Advanced packaging technologies improve performance of heterogeneously integrated IPs on package and help scale bandwidth between die-to-die links on package.
In the past few years, there have been a number of announcements involving advanced packaging architectures for semiconductor devices. These architectures offer product designers tremendous flexibility in being able to heterogeneously integrate different IPs optimized on different silicon processes on package and hence offer significant performance enhancements.
Recent interest in advanced packaging is driven by the need for increased on-package bandwidth, the need to integrate diverse IPs from multiple foundries, and the need for improved yield resiliency. Organic packages are excellent mainstream platforms for heterogeneous integration, offering space transformation in compact form factors and increasingly improved—power efficient and high bandwidth—physical on-package interconnects (Figure 1).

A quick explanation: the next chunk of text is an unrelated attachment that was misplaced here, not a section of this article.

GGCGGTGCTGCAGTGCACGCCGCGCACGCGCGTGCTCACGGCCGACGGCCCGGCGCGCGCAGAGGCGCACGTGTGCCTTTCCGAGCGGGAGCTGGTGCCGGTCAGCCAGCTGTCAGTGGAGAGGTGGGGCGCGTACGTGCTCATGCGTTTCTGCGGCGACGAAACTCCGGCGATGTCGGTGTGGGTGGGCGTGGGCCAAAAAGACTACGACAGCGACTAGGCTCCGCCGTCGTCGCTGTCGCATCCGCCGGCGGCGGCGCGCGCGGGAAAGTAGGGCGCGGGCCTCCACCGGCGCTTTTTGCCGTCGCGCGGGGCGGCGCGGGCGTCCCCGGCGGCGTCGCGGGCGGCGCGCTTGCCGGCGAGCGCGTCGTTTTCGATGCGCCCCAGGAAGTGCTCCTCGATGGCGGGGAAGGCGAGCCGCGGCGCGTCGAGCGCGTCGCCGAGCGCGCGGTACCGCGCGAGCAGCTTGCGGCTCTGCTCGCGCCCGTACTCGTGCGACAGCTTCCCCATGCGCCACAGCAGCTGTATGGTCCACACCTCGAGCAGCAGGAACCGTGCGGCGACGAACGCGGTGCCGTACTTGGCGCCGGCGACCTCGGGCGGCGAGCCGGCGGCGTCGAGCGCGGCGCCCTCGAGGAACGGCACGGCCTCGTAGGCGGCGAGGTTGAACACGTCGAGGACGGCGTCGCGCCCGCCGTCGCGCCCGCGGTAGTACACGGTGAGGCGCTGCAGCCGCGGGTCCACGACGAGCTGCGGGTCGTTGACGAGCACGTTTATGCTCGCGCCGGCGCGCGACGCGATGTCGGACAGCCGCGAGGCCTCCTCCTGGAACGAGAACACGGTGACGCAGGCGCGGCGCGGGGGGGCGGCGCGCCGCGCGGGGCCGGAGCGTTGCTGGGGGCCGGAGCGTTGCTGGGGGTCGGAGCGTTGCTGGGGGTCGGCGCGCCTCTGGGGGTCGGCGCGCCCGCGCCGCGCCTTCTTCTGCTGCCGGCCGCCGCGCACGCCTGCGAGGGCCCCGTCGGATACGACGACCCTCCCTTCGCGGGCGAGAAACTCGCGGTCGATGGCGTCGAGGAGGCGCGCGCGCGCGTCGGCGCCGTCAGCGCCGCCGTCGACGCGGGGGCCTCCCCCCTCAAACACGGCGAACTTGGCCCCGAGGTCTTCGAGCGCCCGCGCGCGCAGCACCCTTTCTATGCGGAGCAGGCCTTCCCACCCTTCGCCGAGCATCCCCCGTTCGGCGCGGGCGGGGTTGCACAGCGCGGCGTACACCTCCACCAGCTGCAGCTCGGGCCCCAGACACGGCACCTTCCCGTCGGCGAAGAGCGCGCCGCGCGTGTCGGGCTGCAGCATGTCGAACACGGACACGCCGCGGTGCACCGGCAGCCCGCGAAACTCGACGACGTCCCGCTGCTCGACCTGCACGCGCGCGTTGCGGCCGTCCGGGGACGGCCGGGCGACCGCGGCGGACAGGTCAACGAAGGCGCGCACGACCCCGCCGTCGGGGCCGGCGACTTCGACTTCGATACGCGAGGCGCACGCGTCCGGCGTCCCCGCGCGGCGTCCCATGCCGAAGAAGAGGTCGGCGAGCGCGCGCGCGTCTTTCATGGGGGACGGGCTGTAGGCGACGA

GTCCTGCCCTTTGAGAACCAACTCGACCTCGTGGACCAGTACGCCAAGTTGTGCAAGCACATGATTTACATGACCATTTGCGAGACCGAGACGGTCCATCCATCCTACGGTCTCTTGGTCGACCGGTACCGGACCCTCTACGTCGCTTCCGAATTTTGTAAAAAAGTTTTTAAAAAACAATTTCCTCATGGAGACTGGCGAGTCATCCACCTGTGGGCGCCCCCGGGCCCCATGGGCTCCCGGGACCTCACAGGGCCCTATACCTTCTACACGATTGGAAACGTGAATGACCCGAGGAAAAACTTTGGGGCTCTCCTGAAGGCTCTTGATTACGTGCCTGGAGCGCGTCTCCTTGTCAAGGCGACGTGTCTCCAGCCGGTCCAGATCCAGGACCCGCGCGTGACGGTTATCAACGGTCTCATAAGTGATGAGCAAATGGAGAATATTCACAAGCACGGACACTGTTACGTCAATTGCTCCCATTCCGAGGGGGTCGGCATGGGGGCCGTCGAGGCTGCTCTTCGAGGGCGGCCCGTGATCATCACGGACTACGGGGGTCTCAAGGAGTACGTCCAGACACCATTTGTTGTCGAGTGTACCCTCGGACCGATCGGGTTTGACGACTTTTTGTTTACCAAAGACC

Figure 1 The Intel Agilex FPGA provides an example of on-package heterogeneous integration. Source: Intel
One of the goals of advanced packaging is to develop increasingly dense lateral and vertical interconnects such that the die-to-die links created with these interconnects have minimal power loss and latency while ensuring signal integrity. Essentially, the focus is to create on-package interconnects that approach monolithic interconnect performance, and the composite device created on the package behaves as a virtual monolithic entity.
2D and 3D architectures
The on-package interconnects, and more broadly the package architectures with these interconnects, can be classified as 2D in the x-y plane of the package and 3D (Figure 2).
Figure 2 The interconnect nomenclature for 2D and 3D architectures. Source: Electronics Packaging Society, IEEE